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ARS Home » Research » Publications at this Location » Publication #123963


item Kirk, Ivan
item TESKE, M.

Submitted to: Agricultural Aviation
Publication Type: Trade Journal
Publication Acceptance Date: 8/13/2001
Publication Date: N/A
Citation: N/A

Interpretive Summary:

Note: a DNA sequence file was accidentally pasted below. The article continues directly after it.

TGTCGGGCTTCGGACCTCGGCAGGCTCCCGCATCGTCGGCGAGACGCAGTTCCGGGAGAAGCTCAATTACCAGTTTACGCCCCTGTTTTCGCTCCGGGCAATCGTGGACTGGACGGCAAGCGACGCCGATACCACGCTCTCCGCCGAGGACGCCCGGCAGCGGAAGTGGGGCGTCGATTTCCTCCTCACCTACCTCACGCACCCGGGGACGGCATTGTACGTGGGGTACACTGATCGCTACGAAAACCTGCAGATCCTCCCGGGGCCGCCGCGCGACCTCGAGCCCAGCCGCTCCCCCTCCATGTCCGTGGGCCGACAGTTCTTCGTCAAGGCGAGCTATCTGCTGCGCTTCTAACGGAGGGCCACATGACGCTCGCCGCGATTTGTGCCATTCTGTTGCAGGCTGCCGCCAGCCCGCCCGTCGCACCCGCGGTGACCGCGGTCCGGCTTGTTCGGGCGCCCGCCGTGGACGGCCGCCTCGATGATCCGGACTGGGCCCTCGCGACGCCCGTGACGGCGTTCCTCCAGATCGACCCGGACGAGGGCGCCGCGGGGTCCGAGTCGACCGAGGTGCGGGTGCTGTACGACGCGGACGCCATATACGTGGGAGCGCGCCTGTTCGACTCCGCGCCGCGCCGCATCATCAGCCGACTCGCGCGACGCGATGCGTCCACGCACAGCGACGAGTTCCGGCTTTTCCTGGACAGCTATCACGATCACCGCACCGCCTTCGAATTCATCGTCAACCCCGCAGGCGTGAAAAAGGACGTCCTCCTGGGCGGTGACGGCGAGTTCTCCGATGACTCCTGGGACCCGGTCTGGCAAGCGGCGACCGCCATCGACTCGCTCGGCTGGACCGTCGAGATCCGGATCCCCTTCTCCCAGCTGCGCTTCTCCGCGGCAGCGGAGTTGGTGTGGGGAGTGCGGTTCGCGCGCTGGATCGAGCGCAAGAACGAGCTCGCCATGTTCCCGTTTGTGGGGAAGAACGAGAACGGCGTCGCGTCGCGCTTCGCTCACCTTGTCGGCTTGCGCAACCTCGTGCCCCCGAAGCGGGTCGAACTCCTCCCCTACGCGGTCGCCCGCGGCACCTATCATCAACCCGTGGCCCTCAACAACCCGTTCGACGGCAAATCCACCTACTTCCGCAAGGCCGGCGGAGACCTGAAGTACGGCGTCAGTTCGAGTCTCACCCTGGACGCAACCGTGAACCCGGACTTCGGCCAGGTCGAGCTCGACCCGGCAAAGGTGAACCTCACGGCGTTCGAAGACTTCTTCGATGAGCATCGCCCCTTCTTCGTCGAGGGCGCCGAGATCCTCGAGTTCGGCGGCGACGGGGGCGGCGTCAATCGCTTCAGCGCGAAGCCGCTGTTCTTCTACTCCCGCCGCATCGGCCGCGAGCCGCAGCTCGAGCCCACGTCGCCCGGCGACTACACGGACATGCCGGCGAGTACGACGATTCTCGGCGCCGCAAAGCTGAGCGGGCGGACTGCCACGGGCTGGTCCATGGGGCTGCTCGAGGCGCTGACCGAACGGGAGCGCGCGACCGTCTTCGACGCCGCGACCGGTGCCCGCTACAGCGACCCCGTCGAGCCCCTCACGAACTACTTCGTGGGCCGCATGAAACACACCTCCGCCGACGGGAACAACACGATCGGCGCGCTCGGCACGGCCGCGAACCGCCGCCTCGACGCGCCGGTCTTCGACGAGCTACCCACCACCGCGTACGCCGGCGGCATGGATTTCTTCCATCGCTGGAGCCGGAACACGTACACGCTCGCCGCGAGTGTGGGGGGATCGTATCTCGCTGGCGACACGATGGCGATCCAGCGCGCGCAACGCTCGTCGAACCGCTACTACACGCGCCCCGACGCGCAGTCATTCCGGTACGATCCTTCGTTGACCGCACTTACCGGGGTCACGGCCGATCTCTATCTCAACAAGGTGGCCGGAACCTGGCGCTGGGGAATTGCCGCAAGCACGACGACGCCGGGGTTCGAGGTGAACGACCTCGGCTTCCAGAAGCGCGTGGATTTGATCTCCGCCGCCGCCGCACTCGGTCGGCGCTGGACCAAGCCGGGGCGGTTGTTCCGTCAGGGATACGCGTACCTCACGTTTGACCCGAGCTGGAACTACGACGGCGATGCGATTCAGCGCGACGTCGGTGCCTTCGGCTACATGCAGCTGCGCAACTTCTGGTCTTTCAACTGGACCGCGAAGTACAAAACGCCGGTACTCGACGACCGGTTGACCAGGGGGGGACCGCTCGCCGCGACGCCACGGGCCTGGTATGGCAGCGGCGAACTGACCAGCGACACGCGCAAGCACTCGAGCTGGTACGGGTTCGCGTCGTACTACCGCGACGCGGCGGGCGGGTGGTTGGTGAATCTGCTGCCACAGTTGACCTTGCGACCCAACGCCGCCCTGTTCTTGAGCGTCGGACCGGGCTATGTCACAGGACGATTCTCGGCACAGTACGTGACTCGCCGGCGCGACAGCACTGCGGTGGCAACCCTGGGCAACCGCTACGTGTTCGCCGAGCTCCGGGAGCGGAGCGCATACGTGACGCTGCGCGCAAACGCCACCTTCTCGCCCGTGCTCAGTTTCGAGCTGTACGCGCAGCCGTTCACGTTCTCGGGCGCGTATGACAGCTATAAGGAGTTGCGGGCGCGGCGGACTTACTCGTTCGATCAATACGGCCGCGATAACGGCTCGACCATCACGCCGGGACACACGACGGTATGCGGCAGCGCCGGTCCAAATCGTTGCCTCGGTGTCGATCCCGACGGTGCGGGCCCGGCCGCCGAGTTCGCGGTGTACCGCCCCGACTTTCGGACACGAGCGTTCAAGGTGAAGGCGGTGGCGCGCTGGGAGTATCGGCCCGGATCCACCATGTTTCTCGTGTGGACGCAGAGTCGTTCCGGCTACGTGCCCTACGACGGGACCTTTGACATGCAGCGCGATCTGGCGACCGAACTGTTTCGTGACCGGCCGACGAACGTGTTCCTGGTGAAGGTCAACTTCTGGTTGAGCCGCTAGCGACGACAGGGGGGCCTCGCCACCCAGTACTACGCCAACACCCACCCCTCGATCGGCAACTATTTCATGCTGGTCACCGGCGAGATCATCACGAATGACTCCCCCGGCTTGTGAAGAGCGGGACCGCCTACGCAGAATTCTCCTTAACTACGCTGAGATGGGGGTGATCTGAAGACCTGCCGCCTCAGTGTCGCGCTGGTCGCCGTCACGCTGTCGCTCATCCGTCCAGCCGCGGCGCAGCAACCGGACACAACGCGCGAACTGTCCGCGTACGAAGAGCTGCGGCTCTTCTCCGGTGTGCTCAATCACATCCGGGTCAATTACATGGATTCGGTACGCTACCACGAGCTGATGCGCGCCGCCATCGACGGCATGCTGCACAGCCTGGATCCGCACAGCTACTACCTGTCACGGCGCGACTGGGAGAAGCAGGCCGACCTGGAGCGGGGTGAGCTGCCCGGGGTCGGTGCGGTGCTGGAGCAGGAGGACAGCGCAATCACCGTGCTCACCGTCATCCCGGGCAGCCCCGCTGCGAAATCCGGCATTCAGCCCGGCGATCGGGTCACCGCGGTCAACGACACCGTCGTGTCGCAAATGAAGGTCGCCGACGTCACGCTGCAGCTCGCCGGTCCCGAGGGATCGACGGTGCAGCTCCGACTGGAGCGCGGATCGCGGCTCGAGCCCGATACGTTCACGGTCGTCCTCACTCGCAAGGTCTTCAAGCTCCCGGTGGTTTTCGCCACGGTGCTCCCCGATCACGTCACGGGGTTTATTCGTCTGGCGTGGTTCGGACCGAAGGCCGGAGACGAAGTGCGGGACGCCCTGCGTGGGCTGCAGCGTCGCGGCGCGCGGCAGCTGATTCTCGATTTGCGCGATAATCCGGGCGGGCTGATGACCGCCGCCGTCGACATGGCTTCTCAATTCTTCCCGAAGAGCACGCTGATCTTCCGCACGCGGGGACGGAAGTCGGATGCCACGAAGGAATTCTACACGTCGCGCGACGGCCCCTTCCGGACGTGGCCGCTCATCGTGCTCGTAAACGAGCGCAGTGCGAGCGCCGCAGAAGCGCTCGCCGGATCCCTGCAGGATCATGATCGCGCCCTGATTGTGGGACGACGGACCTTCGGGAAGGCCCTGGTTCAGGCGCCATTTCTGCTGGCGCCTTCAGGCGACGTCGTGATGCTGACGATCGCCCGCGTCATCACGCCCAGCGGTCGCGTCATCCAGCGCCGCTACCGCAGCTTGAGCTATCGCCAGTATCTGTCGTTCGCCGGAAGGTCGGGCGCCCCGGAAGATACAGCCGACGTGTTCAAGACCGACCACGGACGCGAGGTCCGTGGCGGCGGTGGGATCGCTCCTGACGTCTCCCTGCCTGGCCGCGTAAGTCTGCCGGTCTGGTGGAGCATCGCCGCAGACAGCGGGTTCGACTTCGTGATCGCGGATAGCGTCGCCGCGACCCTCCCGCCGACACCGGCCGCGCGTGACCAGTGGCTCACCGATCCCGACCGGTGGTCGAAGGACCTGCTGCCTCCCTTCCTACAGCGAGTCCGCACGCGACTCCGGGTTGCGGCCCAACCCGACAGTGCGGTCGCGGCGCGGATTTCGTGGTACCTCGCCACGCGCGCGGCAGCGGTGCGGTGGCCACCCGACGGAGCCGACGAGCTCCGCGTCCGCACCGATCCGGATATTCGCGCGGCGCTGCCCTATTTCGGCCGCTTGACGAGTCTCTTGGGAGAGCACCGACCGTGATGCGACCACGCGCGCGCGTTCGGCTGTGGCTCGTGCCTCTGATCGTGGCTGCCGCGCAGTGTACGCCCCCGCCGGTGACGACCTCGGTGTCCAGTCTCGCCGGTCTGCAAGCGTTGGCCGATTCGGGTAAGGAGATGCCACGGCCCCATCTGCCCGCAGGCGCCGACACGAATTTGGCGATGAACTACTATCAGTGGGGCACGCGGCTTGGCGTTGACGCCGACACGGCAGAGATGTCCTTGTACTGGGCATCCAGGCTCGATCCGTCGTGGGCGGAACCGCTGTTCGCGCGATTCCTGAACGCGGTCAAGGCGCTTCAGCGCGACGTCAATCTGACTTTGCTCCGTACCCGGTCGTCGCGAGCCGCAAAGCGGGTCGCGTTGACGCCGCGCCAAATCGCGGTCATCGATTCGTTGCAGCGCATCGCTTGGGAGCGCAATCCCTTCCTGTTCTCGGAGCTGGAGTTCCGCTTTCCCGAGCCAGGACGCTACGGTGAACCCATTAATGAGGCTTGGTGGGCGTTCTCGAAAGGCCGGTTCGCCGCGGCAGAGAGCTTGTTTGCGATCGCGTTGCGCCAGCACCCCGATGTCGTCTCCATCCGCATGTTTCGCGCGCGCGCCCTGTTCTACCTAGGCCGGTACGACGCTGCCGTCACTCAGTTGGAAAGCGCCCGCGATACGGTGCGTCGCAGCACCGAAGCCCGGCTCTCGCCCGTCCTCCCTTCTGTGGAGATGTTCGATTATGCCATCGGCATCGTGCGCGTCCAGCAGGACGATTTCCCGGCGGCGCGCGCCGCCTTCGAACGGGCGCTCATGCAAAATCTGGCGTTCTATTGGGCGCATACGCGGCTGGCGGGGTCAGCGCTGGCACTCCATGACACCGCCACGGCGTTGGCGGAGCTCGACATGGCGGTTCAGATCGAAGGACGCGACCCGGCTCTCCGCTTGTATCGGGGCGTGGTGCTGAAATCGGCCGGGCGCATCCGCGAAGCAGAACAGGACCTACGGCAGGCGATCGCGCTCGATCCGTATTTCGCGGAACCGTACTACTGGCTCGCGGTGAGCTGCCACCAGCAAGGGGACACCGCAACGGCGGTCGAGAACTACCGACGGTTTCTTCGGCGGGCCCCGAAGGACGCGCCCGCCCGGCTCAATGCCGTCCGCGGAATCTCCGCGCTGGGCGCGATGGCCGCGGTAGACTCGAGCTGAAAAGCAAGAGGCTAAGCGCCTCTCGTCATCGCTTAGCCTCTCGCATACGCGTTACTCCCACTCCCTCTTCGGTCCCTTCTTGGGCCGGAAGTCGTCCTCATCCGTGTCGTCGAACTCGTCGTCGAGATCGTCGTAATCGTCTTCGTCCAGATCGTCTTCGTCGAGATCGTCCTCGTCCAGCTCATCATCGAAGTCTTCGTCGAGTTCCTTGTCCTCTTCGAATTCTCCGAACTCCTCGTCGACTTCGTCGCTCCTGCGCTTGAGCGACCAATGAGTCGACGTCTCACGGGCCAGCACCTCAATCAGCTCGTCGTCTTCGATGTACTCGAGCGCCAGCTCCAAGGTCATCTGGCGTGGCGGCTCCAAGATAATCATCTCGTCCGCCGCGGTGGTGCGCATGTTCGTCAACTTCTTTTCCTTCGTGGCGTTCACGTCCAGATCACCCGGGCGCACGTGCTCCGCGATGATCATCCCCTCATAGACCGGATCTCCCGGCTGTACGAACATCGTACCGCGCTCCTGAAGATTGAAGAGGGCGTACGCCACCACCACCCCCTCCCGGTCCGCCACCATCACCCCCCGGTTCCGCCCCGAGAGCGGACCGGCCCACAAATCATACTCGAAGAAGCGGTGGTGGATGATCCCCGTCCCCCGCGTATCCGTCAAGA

Technical Abstract: Buffer zones are areas adjacent to areas sprayed with pesticides in which spray drift can deposit without consequence. Buffer zones are set wide enough that spray drift will not deposit outside of the buffer zone. There has been suggestion that buffer zones should totally surround areas to be sprayed. But the applicator community has observed from long experience that spray does not drift upwind and has practiced spraying on the downwind side and to the borders of sensitive areas without damaging incidents. We reviewed the scientific literature and employed recently developed mechanistic models of spray drift to assess the magnitude of upwind spray drift and the consequent need for upwind buffer zones. Neither the scientific literature nor the AgDRIFT model support the need for upwind buffer zones for typical aerial spray applications. This information negates the need for upwind buffer zones and will enable production in complete fields rather than having idle buffer zones on field perimeters.